|The Neville Warwick arms|
By Ipankonin via Wikimedia Commons
Like many 15th century ladies, Anne was married young. Her husband, Richard Neville, younger son of the Earl of Salisbury came from a well-connected family, like she did. At their marriage, she was nine and he was seven. Both of Anne's parents had daughters from previous marriages and Anne had an older half brother, so, while her dowry was generous, no on expected her to become a great heiress. But, fate is a funny thing.
While the Nevilles were supporting the Lancastrian kings Henry V and Henry VI, Anne's fate was changing. First her father died. Then her brother. Then her brother's only child. Anne inherited the
vast fortune of her late mother's Despencer family AND the money, properties and titles of her father's extensive estate, including the Earldom of Warwick. She was 21. Her husband became Earl of Warwick, as her husband, at age 19. Her older half-sisters sued for their portions, but the King sided with the Nevilles. Because Anne was inheriting from her niece, rather than directly from her parents, it was decided that she alone would get the entire fortune.
This family battle had far-reaching consequences: the rift it caused ultimately caused the Nevilles to begin supporting the Yorks in their opposition to the Lancastrian kings and Warwick set about his career as the "Kingmaker." With his help, the Yorkist heir captured the crown as Edward IV, and sent his second brother Richard Duke of Gloucester to live with Anne and her family to finish his training as a knight. Things didn't run smoothly for long. Warwick decided to overthrow the upstart king, who was no longer willing to be his puppet. He conspired to marry his and Anne's oldest daughter Isabel to the king's first brother George Duke of Clarence and launched a military attack to try to put him on the throne. When this failed, he convinced his royal son-in-law to side with the Lancastrians, and married Anne's youngest daughter Anne to the Lancastrian heir Edward Prince of Wales. However, once the Lancastrians launched their invasion, George switched back to his brother's side. Within short order Anne's husband Warwick and her new son-in-law the Prince of Wales both died in battle.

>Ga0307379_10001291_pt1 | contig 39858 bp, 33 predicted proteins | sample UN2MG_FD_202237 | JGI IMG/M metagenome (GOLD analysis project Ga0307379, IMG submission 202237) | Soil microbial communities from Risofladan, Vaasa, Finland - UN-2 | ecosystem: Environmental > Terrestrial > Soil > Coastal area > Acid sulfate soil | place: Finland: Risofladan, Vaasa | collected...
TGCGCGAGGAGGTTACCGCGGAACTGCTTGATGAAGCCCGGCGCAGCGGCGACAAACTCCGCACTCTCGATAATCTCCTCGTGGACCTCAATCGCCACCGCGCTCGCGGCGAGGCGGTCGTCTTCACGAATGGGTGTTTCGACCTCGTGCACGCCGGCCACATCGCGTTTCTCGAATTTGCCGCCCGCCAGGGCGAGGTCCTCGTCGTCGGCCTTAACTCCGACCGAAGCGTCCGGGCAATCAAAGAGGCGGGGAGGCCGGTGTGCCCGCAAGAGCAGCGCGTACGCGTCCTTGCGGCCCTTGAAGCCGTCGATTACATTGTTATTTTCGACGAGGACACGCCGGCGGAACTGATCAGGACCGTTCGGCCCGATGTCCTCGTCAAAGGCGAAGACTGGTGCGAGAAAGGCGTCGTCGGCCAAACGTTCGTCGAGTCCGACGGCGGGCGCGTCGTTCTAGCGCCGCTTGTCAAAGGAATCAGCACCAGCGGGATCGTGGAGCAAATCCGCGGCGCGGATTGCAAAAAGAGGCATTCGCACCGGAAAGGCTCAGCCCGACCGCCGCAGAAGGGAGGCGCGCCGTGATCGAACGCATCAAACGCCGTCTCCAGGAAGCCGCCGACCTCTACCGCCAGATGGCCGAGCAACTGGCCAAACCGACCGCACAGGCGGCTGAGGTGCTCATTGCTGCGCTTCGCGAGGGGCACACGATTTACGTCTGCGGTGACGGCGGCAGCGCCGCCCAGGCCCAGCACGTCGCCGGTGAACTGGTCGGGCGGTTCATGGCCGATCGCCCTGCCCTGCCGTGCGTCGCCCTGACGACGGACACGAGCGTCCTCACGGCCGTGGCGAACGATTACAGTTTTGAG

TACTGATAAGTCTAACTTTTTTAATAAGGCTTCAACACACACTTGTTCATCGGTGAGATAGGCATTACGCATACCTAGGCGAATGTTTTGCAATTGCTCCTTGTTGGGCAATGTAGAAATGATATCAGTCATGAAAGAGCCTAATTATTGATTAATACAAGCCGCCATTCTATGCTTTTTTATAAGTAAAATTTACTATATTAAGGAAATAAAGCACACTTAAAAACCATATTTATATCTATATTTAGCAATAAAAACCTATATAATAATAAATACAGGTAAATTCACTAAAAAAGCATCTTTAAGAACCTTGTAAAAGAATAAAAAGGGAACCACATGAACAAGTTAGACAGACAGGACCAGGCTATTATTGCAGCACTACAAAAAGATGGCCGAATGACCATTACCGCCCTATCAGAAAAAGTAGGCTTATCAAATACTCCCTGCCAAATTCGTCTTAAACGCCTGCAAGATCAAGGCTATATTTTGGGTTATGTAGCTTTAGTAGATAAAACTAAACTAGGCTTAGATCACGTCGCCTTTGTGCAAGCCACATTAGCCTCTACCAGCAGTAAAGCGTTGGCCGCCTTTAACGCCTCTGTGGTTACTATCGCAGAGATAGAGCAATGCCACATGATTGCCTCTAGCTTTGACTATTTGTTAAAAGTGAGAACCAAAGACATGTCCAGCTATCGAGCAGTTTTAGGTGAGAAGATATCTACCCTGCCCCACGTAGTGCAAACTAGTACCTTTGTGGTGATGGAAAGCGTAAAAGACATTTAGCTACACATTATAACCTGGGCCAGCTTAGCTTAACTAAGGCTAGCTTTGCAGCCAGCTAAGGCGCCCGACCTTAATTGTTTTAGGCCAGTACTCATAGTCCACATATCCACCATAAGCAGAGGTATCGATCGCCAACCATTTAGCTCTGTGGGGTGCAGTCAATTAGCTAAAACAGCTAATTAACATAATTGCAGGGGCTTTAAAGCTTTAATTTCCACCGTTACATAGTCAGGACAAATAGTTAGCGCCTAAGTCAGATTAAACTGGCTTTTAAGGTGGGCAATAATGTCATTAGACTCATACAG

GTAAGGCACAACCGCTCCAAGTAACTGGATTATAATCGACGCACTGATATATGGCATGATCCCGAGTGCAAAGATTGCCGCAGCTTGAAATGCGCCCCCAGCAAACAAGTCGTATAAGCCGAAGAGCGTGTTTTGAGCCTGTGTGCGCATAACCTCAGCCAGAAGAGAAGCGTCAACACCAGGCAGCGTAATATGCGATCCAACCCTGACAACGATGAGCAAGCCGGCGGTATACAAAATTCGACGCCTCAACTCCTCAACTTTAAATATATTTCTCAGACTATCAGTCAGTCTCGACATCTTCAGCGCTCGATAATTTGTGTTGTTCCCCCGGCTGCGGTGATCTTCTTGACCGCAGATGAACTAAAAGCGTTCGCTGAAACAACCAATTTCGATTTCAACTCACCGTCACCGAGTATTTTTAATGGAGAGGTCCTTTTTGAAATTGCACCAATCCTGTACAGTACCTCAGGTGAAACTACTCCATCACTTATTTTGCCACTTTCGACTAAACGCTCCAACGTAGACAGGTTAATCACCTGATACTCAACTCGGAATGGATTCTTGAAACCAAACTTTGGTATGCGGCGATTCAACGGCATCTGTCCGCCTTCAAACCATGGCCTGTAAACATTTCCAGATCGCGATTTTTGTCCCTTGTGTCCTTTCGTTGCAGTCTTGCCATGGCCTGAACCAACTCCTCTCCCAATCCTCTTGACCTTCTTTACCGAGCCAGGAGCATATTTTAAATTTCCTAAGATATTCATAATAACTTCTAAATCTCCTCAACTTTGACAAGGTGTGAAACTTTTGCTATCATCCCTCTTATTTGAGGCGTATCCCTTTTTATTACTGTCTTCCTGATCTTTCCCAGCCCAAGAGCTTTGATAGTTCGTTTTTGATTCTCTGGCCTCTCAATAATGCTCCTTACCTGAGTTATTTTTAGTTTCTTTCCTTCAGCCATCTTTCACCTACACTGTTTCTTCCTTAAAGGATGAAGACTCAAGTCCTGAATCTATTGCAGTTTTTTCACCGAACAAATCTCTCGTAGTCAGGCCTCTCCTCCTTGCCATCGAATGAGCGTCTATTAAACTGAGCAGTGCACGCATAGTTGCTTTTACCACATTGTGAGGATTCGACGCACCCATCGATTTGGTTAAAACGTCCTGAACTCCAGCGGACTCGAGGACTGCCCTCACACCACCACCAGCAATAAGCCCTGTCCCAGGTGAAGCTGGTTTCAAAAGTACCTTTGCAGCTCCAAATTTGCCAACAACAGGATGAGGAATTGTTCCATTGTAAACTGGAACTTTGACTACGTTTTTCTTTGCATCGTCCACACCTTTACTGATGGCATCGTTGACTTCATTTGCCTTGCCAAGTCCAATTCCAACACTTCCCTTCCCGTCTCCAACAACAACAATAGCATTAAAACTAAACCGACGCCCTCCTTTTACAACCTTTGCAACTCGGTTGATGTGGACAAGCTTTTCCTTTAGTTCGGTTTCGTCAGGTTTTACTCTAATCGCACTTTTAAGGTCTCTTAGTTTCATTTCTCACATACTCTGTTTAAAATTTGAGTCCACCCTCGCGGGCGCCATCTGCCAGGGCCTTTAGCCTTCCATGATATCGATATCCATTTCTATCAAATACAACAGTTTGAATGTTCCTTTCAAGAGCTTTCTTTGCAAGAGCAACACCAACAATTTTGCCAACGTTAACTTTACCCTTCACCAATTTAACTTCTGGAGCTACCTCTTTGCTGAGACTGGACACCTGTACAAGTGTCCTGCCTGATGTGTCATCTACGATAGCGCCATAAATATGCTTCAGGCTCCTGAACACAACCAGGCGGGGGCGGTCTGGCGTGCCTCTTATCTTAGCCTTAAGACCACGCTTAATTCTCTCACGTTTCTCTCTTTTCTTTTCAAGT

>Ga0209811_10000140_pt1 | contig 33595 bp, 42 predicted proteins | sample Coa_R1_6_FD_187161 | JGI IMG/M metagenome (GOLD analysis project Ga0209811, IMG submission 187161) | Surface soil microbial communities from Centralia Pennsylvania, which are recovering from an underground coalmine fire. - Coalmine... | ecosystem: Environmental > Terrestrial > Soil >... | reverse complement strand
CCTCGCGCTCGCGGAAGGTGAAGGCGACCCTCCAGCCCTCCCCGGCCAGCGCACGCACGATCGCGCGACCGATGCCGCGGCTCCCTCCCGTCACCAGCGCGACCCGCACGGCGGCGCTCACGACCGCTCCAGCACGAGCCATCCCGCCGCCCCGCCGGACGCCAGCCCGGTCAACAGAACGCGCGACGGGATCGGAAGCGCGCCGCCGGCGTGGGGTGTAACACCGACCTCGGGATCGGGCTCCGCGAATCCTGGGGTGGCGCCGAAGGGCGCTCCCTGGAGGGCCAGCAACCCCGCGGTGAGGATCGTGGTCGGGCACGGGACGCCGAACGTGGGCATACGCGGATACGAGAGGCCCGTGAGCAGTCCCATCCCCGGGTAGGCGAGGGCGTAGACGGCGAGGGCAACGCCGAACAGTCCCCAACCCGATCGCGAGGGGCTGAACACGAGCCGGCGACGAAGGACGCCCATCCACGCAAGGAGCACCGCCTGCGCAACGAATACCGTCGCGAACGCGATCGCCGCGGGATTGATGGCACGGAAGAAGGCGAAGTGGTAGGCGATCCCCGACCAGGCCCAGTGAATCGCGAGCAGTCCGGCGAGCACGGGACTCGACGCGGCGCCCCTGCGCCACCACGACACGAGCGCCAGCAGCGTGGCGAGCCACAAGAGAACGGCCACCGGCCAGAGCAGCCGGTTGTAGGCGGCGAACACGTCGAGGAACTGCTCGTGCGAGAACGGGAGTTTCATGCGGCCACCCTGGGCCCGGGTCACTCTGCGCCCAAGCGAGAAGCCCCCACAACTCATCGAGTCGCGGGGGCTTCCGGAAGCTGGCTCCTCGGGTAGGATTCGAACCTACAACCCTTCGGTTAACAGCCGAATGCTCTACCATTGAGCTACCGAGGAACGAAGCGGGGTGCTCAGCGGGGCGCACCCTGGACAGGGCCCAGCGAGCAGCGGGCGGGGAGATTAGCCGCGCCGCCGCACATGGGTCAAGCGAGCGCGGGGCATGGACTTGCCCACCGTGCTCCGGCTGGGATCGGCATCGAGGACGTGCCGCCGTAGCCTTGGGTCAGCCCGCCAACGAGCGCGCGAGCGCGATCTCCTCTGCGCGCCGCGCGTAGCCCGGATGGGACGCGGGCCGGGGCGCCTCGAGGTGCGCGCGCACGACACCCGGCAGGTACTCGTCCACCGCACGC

Throughout all of this, Anne was usually at her husband's side--a sign perhaps of affection and perhaps of political agreement between them. His death left her at risk, and she went immediately into sanctuary. In the meantime, her widowed daughter Anne married Richard Duke of Gloucester, making both of her daughters sisters-in-law of the king. This was not very beneficial to her though as Clarence and Gloucester began to fight over their mother-in-laws estate, which the king ultimately split between them, as if she were already dead.
When Gloucester seized power as King Richard III, their is no indication that his mother-in-law participated in her daughter's crowning as the new Queen. Nevertheless, Anne survived and was restored, at last, to a portion of her inheritance when Henry Tudor became king.
Anne outlived everyone who fought over her money. Her husband. Sisters. Brothers-in-law. Daughters. Sons-in-law. Only two grandchildren survived her, but what money remained had already been given back to King Henry, as part of his original agreement with her.
For more information:
The King's Mother-in-Law on Susan Higginbotham's blog
Anne Beauchamp, Countess of Warwick on The Richard III Foundation web site
Anne Beauchamp 16th Countess of Warwick in About.com's Women's History section
and, for a very interesting analysis of Anne's letter to Parliament regarding the restoration of her rights and properties, see Anne Beauchamp Countess of Warwick - Wife and Widow on the Nevill Feast web site.